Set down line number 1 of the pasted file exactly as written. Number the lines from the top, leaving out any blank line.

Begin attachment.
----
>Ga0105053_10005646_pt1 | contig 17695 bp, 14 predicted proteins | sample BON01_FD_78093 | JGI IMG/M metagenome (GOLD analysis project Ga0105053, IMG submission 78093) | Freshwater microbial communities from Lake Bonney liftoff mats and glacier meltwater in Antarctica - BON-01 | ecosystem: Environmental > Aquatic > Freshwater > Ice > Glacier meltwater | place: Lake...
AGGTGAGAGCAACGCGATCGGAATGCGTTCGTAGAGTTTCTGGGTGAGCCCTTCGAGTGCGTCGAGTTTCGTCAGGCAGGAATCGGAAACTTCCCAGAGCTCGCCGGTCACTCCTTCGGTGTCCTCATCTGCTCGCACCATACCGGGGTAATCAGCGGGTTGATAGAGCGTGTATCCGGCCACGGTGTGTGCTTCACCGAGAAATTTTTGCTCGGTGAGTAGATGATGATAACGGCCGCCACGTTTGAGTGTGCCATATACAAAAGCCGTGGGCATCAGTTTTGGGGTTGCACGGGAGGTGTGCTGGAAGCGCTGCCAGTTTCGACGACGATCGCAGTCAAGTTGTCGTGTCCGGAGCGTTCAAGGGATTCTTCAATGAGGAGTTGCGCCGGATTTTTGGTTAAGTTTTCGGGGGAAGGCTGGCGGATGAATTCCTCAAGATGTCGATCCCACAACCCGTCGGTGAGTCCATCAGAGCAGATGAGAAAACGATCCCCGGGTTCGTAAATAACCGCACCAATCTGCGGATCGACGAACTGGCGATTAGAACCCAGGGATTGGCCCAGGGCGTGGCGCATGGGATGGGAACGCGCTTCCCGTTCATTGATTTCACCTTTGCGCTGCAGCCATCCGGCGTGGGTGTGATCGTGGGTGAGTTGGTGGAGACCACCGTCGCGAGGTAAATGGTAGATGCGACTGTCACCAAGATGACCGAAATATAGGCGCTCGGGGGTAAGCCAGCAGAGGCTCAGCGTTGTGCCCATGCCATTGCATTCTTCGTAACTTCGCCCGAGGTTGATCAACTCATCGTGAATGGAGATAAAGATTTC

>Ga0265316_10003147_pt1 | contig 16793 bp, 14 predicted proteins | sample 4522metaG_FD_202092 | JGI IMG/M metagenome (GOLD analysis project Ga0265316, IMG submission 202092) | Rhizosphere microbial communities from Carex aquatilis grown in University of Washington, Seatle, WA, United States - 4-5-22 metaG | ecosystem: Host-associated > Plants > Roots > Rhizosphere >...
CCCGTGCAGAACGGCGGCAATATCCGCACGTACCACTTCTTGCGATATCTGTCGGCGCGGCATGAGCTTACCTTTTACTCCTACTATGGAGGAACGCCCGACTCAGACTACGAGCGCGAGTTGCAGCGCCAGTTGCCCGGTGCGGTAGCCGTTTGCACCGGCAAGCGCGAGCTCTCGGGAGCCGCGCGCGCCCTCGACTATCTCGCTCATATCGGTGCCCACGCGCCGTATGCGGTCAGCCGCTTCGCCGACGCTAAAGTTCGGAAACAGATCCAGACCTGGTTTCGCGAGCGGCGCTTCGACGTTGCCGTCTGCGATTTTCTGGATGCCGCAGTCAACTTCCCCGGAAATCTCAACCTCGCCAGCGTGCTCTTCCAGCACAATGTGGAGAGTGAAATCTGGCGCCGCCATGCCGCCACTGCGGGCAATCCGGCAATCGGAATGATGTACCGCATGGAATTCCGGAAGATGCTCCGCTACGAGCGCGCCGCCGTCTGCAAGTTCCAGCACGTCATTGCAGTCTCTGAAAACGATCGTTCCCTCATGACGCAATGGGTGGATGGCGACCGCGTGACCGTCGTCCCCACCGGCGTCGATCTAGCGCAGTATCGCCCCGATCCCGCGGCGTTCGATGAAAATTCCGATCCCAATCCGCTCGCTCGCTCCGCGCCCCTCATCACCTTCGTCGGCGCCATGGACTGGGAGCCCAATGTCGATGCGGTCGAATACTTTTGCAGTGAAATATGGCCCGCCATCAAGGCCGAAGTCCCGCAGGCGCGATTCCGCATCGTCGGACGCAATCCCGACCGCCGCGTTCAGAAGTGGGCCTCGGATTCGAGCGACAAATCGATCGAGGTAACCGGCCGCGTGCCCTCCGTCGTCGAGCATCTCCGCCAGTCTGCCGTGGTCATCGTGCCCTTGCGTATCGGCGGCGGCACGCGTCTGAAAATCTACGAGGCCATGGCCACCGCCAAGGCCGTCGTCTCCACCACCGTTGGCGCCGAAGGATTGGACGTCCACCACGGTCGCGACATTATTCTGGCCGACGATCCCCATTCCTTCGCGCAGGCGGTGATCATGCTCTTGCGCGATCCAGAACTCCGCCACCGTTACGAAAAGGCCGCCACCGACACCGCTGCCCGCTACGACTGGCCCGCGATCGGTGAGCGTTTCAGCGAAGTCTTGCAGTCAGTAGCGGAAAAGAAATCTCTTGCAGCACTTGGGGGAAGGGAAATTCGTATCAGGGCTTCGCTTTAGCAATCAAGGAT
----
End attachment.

>Ga0105053_10005646_pt1 | contig 17695 bp, 14 predicted proteins | sample BON01_FD_78093 | JGI IMG/M metagenome (GOLD analysis project Ga0105053, IMG submission 78093) | Freshwater microbial communities from Lake Bonney liftoff mats and glacier meltwater in Antarctica - BON-01 | ecosystem: Environmental > Aquatic > Freshwater > Ice > Glacier meltwater | place: Lake...